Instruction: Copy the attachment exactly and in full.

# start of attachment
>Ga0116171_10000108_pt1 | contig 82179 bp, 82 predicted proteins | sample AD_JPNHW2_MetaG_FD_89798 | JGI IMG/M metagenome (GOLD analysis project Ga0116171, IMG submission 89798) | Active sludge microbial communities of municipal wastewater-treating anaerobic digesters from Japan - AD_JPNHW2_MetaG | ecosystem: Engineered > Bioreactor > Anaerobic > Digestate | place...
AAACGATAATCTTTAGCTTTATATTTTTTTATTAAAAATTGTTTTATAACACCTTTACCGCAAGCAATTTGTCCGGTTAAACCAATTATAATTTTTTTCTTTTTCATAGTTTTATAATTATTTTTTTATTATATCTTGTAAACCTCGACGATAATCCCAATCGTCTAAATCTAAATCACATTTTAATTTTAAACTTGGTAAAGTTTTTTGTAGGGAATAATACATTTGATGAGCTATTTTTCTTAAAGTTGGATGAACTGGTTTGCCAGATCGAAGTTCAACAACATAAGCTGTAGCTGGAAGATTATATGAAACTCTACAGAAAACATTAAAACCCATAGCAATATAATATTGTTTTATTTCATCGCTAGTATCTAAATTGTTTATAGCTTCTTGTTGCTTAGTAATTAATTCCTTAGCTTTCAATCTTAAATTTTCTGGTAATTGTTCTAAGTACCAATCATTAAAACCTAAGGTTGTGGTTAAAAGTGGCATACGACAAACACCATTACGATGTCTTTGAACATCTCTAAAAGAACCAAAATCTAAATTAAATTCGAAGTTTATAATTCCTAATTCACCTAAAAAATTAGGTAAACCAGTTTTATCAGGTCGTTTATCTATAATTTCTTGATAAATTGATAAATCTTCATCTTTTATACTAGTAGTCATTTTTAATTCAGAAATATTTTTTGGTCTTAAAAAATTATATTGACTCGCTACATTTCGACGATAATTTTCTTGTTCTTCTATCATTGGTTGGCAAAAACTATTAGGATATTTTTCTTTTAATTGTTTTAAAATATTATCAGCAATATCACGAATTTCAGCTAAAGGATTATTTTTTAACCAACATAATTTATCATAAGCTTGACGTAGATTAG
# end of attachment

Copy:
>Ga0116171_10000108_pt1 | contig 82179 bp, 82 predicted proteins | sample AD_JPNHW2_MetaG_FD_89798 | JGI IMG/M metagenome (GOLD analysis project Ga0116171, IMG submission 89798) | Active sludge microbial communities of municipal wastewater-treating anaerobic digesters from Japan - AD_JPNHW2_MetaG | ecosystem: Engineered > Bioreactor > Anaerobic > Digestate | place...
AAACGATAATCTTTAGCTTTATATTTTTTTATTAAAAATTGTTTTATAACACCTTTACCGCAAGCAATTTGTCCGGTTAAACCAATTATAATTTTTTTCTTTTTCATAGTTTTATAATTATTTTTTTATTATATCTTGTAAACCTCGACGATAATCCCAATCGTCTAAATCTAAATCACATTTTAATTTTAAACTTGGTAAAGTTTTTTGTAGGGAATAATACATTTGATGAGCTATTTTTCTTAAAGTTGGATGAACTGGTTTGCCAGATCGAAGTTCAACAACATAAGCTGTAGCTGGAAGATTATATGAAACTCTACAGAAAACATTAAAACCCATAGCAATATAATATTGTTTTATTTCATCGCTAGTATCTAAATTGTTTATAGCTTCTTGTTGCTTAGTAATTAATTCCTTAGCTTTCAATCTTAAATTTTCTGGTAATTGTTCTAAGTACCAATCATTAAAACCTAAGGTTGTGGTTAAAAGTGGCATACGACAAACACCATTACGATGTCTTTGAACATCTCTAAAAGAACCAAAATCTAAATTAAATTCGAAGTTTATAATTCCTAATTCACCTAAAAAATTAGGTAAACCAGTTTTATCAGGTCGTTTATCTATAATTTCTTGATAAATTGATAAATCTTCATCTTTTATACTAGTAGTCATTTTTAATTCAGAAATATTTTTTGGTCTTAAAAAATTATATTGACTCGCTACATTTCGACGATAATTTTCTTGTTCTTCTATCATTGGTTGGCAAAAACTATTAGGATATTTTTCTTTTAATTGTTTTAAAATATTATCAGCAATATCACGAATTTCAGCTAAAGGATTATTTTTTAACCAACATAATTTATCATAAGCTTGACGTAGATTAG